My wife and I love to travel. We have been around the U.S. and the world, taking every opportunity to immerse ourselves in new cultures. I had never been much of a traveler before I met her; she’d been to nearly 40 countries, and I had been content to nurse a dormant wanderlust and stay in my small hometown.
She certainly opened my eyes and showed me what I was missing.
Now, I’m especially grateful to have opportunities to leave the country now that America the Beautiful has become Amerikkka the Not-So-Beautiful. My phone autocorrects to this new spelling — even technology cannot deny that blatant racism, bigotry, and hatred has spilled over the confines of civility and has become an accepted part of this new political climate.
I used to be proud to call myself an American. Like so many others, my ancestors left their native countries in search of better lives and built homes in this land of the free. Now, whenever we leave the country, I desperately hope no one will ask where we are from. I’m ashamed to call myself an American.
In Japan a week before the inauguration, an elderly Japanese man pegged us as Americans and asked if we voted for Trump. “No!” I replied emphatically. His response was similar to others we received: “Good. Crazy, crazy man.”
Now, on the other side of the inauguration, the world appears divided about the state of Amerikkka. We had dinner in London with an Australian woman wearing a “Resist 45” t-shirt, proudly showing her solidarity with her American guests and reminding us that the world is not aligned with this political regime. However, two hours later, we had an Iraqi uber driver tell us that he respects Trump as a self-made man. He also told us that he didn’t think Trump would last the full four years of his term. If only. On a tour of the Palatine Hill in Rome, our tour guide reminded us that many ancient emperors were Trump-like; he did not mean this as a compliment.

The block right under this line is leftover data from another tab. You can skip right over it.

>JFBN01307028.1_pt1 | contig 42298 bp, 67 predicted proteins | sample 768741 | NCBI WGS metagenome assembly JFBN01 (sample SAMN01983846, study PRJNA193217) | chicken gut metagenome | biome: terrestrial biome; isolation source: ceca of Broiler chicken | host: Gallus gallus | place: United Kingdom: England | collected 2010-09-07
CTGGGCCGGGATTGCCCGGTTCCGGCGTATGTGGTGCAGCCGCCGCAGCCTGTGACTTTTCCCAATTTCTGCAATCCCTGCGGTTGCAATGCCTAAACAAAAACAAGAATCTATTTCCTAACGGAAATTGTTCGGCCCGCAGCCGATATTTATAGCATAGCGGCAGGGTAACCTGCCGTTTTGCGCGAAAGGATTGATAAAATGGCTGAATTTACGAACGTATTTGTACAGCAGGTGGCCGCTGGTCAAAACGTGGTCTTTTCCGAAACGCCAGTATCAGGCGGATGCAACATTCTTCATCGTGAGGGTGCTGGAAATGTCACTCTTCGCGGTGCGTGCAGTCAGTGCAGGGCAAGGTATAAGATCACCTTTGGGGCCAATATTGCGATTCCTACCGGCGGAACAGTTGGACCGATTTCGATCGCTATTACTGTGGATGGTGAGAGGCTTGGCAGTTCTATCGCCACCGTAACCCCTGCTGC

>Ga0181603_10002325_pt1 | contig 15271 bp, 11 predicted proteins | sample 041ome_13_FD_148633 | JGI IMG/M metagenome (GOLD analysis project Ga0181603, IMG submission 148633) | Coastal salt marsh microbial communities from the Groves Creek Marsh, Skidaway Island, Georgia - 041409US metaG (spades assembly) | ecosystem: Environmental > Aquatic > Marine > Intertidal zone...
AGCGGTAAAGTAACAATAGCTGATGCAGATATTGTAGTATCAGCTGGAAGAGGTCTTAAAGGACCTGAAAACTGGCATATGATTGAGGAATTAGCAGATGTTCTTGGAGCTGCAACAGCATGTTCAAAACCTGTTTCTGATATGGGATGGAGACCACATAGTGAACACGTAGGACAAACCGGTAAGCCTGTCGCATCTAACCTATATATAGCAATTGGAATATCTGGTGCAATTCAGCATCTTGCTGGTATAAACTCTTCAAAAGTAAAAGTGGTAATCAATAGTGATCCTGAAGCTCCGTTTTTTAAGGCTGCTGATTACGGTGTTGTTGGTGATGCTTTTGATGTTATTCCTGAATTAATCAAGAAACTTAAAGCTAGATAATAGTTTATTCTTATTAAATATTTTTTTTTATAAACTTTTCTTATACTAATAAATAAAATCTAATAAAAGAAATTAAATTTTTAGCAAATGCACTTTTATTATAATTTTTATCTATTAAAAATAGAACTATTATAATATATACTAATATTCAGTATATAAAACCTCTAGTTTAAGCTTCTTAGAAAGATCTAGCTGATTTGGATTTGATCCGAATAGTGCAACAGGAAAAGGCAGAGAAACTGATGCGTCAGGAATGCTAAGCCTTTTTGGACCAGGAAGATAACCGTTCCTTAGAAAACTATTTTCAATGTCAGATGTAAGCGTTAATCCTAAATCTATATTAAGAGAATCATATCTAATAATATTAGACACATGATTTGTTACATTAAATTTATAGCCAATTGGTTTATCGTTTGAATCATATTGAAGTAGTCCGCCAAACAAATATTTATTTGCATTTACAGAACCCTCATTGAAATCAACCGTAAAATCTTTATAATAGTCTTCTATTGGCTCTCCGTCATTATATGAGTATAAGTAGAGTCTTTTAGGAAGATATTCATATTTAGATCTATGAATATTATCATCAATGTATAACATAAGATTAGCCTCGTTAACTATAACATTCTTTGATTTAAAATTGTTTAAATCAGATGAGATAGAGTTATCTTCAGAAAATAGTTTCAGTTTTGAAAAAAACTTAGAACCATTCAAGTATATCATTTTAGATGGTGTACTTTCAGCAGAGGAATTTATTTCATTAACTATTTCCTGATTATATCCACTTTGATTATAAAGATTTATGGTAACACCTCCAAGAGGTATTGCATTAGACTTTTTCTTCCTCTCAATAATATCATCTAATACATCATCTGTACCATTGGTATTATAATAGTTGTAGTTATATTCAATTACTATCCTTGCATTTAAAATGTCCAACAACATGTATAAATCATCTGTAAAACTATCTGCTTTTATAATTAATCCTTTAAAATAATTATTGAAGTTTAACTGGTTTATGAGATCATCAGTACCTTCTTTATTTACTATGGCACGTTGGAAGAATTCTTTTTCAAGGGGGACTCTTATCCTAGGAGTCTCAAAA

In the wake of proposed travel bans, it’s more important than ever to travel and experience what the world has to offer. Humans are nomadic creatures — even if a person doesn’t have the means to leave the country, leaving their geographic area in some way is necessary to realize that political views can shift from county to state to region. It’s important to realize that what you hear at home is not always the status quo.
In lieu of the travel ban, it’s also important to be vigilant. The world may not share these political views, but ignorance and hatred can still be found anywhere in these dark times. Never before have I experienced such genuine fear and intimidation in a Homeland Security checkpoint as I did in the Dublin airport, where the American agent displayed such disdain and disapproval for our same-sex marriage. I’ve never felt so uncomfortable or outraged in an airport abroad, with this man threatening to withhold our luggage, nor have I ever witnessed such a blatant flaunting of power. That said, these experiences are not the norm, and I certainly don’t plan to stop traveling because of it.
I live in a beautiful, liberal bubble. There are times when I’m actually afraid to leave that bubble because of hate crimes against people like me and acts of violence happening around the world. I was afraid to attend London Pride because it happened so shortly after a terrorist attack — I went despite that fear and had an incredible time. The resilience of that London community was heartening and reminded me just how important it is to face that fear and go anyway I refuse to stay home because of terrorism. I will continue to live my life and experience what the world has to offer.
We should be embracing new cultures and new experiences. America isn’t supposed to be Amerikkka — we are built on a foundation of immigrants and diversity, not hate and exclusion. Any opportunity to see the world through someone else’s eyes grants us a new perspective and perhaps a little more understanding.
Keep resisting. Keep traveling.